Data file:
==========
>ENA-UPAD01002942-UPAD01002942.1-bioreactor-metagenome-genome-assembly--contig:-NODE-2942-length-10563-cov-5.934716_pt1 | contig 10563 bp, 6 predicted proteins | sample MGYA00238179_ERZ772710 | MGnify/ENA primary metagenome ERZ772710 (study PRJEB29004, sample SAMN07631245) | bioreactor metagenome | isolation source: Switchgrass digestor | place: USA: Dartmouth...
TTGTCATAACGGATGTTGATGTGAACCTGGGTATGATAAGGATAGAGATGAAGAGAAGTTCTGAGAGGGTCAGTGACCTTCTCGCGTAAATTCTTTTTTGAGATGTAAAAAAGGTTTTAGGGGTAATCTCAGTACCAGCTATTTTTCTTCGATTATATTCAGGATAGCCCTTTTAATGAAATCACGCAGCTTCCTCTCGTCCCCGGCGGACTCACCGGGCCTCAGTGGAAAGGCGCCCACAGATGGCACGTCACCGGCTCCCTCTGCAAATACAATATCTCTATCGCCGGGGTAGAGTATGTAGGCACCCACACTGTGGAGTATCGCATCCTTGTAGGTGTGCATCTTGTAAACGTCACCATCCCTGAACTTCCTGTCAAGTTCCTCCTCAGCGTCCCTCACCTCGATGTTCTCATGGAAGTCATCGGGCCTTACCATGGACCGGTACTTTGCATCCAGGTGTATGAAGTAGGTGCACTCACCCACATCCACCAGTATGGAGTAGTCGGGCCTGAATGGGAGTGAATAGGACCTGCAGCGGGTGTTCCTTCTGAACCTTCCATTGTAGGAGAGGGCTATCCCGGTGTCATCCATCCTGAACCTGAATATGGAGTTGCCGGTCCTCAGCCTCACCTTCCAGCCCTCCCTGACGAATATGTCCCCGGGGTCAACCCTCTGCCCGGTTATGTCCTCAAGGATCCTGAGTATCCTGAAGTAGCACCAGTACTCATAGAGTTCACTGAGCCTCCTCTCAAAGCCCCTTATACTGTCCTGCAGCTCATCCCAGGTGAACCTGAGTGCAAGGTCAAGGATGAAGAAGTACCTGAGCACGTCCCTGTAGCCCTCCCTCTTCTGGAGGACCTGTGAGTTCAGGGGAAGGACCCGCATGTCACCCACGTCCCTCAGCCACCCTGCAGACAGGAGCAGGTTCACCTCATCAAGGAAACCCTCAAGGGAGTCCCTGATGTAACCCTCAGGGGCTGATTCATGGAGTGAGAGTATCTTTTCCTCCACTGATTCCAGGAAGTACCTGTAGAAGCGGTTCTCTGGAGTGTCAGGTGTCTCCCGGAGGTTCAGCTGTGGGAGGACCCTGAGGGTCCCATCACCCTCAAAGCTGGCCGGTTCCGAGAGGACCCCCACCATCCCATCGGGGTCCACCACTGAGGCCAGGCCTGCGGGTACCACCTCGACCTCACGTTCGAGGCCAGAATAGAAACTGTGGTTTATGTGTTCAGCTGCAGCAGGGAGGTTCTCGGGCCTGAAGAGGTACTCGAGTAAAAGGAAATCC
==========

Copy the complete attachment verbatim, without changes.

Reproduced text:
>ENA-UPAD01002942-UPAD01002942.1-bioreactor-metagenome-genome-assembly--contig:-NODE-2942-length-10563-cov-5.934716_pt1 | contig 10563 bp, 6 predicted proteins | sample MGYA00238179_ERZ772710 | MGnify/ENA primary metagenome ERZ772710 (study PRJEB29004, sample SAMN07631245) | bioreactor metagenome | isolation source: Switchgrass digestor | place: USA: Dartmouth...
TTGTCATAACGGATGTTGATGTGAACCTGGGTATGATAAGGATAGAGATGAAGAGAAGTTCTGAGAGGGTCAGTGACCTTCTCGCGTAAATTCTTTTTTGAGATGTAAAAAAGGTTTTAGGGGTAATCTCAGTACCAGCTATTTTTCTTCGATTATATTCAGGATAGCCCTTTTAATGAAATCACGCAGCTTCCTCTCGTCCCCGGCGGACTCACCGGGCCTCAGTGGAAAGGCGCCCACAGATGGCACGTCACCGGCTCCCTCTGCAAATACAATATCTCTATCGCCGGGGTAGAGTATGTAGGCACCCACACTGTGGAGTATCGCATCCTTGTAGGTGTGCATCTTGTAAACGTCACCATCCCTGAACTTCCTGTCAAGTTCCTCCTCAGCGTCCCTCACCTCGATGTTCTCATGGAAGTCATCGGGCCTTACCATGGACCGGTACTTTGCATCCAGGTGTATGAAGTAGGTGCACTCACCCACATCCACCAGTATGGAGTAGTCGGGCCTGAATGGGAGTGAATAGGACCTGCAGCGGGTGTTCCTTCTGAACCTTCCATTGTAGGAGAGGGCTATCCCGGTGTCATCCATCCTGAACCTGAATATGGAGTTGCCGGTCCTCAGCCTCACCTTCCAGCCCTCCCTGACGAATATGTCCCCGGGGTCAACCCTCTGCCCGGTTATGTCCTCAAGGATCCTGAGTATCCTGAAGTAGCACCAGTACTCATAGAGTTCACTGAGCCTCCTCTCAAAGCCCCTTATACTGTCCTGCAGCTCATCCCAGGTGAACCTGAGTGCAAGGTCAAGGATGAAGAAGTACCTGAGCACGTCCCTGTAGCCCTCCCTCTTCTGGAGGACCTGTGAGTTCAGGGGAAGGACCCGCATGTCACCCACGTCCCTCAGCCACCCTGCAGACAGGAGCAGGTTCACCTCATCAAGGAAACCCTCAAGGGAGTCCCTGATGTAACCCTCAGGGGCTGATTCATGGAGTGAGAGTATCTTTTCCTCCACTGATTCCAGGAAGTACCTGTAGAAGCGGTTCTCTGGAGTGTCAGGTGTCTCCCGGAGGTTCAGCTGTGGGAGGACCCTGAGGGTCCCATCACCCTCAAAGCTGGCCGGTTCCGAGAGGACCCCCACCATCCCATCGGGGTCCACCACTGAGGCCAGGCCTGCGGGTACCACCTCGACCTCACGTTCGAGGCCAGAATAGAAACTGTGGTTTATGTGTTCAGCTGCAGCAGGGAGGTTCTCGGGCCTGAAGAGGTACTCGAGTAAAAGGAAATCC